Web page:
Stranger than Fiction : Filmmaker Lucy Mulloy on Cuba, Una Noche and the Character-Driven Drama

(Los Angeles Review of Books, October 28, 2013)


WHEN I ATTENDED THE CUBAN PREMIERE of Lucy Mulloy’s much-touted debut film Una Noche last December, a riot nearly broke out in the streets of Havana. One week into the Festival of New Latin American Film, the buzz surrounding Una Noche — a fictional story of three teens attempting to flee Cuba by raft — had built to such a fever pitch that two thousand people had gathered outside the Riviera, a theater seating only one thousand. A half-hour after the scheduled show time, when the line still hadn’t moved and a rumor that all seats had been reserved for dignitaries wound its way through the increasingly agitated crowd, the pushing began in earnest — paunchy young men heaved their bodies against fellow film-goers while older women sucked in their stomachs and hoisted their handbags over their heads in an attempt to slip through some invisible opening. Finally, the police were called in. They extended their arms to create a sort of human tunnel, and reached out their hands to pull people through, offering safe passage one person at a time. In total, including lining-up, pushing-in, viewing, director comments, and pushing-out time, it took almost four hours to see a 90-minute film.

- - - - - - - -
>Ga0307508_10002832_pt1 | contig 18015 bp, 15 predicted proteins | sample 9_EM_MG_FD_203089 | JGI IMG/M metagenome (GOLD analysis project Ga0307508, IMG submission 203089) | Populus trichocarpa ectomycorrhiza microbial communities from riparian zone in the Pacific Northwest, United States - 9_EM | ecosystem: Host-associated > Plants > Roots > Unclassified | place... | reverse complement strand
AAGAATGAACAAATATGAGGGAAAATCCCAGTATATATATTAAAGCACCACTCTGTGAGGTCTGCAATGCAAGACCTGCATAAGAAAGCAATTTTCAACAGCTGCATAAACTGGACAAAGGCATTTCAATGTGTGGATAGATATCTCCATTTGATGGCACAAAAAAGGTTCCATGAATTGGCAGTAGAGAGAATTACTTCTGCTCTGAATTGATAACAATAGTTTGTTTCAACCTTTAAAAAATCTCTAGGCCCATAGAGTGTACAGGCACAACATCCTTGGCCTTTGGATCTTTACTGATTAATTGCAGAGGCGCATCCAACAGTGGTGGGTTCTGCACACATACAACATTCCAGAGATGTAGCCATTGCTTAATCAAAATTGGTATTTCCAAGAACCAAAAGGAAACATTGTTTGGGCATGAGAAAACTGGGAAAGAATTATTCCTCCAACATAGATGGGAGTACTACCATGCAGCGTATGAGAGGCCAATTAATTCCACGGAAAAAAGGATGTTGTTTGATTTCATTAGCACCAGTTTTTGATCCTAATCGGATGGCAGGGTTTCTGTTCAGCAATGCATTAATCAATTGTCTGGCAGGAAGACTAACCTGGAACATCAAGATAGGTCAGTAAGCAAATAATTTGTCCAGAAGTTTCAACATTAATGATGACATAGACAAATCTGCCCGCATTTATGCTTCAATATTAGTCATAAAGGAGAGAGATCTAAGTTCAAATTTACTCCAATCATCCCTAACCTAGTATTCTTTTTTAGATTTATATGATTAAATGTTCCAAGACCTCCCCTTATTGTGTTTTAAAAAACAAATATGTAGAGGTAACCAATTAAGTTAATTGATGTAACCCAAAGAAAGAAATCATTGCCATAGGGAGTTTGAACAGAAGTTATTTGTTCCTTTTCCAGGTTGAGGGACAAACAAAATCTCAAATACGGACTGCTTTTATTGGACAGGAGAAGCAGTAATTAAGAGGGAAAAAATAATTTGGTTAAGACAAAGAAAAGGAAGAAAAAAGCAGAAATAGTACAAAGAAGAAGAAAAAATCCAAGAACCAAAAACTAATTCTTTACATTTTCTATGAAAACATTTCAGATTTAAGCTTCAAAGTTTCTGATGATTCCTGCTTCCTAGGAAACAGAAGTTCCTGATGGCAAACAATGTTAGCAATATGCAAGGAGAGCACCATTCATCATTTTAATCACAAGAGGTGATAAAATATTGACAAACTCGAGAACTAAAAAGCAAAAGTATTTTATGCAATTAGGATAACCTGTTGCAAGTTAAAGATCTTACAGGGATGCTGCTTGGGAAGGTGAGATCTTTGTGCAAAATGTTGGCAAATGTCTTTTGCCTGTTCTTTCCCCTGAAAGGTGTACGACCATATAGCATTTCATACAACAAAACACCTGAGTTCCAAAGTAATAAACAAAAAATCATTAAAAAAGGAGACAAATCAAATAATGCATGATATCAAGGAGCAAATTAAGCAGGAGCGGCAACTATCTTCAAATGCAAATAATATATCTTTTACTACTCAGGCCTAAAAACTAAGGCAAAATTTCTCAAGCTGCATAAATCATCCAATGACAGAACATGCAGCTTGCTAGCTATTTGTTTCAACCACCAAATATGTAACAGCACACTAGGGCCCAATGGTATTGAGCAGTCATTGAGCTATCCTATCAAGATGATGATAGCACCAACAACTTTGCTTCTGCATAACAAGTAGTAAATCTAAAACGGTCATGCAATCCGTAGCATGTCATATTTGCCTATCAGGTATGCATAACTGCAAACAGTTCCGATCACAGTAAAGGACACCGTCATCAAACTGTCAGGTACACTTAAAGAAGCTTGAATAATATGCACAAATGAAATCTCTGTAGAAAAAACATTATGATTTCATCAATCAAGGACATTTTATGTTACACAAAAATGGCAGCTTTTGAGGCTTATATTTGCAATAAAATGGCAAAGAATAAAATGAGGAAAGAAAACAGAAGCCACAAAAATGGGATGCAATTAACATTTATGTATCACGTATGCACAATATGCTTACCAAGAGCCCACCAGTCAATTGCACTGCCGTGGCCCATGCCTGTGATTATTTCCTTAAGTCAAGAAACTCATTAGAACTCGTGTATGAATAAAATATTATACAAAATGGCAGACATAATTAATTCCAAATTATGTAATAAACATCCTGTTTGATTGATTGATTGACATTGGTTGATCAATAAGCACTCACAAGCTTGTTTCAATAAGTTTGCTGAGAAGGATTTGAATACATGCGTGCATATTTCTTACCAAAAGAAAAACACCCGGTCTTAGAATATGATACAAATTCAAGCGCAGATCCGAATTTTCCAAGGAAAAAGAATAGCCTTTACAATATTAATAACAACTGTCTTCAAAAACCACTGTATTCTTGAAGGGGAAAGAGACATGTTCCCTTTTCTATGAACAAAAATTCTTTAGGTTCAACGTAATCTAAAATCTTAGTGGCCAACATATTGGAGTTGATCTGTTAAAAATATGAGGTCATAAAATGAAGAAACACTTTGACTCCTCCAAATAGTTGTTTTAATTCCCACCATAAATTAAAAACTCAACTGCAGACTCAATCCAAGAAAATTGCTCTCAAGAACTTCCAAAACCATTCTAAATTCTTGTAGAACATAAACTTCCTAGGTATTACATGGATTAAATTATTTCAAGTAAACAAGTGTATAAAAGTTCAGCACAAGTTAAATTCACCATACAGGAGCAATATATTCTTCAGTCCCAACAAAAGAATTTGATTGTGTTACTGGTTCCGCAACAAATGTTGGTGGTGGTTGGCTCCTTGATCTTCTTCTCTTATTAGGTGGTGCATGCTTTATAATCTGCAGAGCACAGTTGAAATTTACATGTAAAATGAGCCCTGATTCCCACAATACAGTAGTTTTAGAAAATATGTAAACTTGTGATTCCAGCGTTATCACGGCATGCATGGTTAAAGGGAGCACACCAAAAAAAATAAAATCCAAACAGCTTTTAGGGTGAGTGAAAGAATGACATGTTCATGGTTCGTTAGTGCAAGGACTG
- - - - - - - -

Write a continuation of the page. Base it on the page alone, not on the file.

It was worth every minute.

As evidenced by its abundance of awards — Best New Director, Best Actor, and Best Cinematography at the Tribeca Film Festival; Best Script at the Athens and Brasilia International Film Festivals; and Special Jury Prize at the International Film Festival of India — Una Noche is a film that succeeds on multiple levels. It is an intimate look at the complexities and contradictions of everyday Cuban life as narrated by Lila, whose twin brother Elio has agreed, after much hesitation, to rig a raft to leave Cuba with his friend (and secret love interest) Raúl. Mulloy skillfully covers an astonishing array of tough topics — from tourist privilege, infidelity, and prostitution to gay and transgender issues to disease and desperation, along with, surprisingly enough, hope and humor and sibling love, all set against the hauntingly beautiful backdrop of Havana. With its tightly cropped scenes, its nearly pitch-perfect dialogue delivered by a cast of extremely professional non-professional actors, and its stunt-like camerawork reminiscent of the opening shots of Slumdog Millionaire, Una Noche is a mesmerizing meditation on the dangerous distances people will travel in pursuit of a new life — and a new love.

Keep reading Stranger than Fiction at the Los Angeles Review of Books.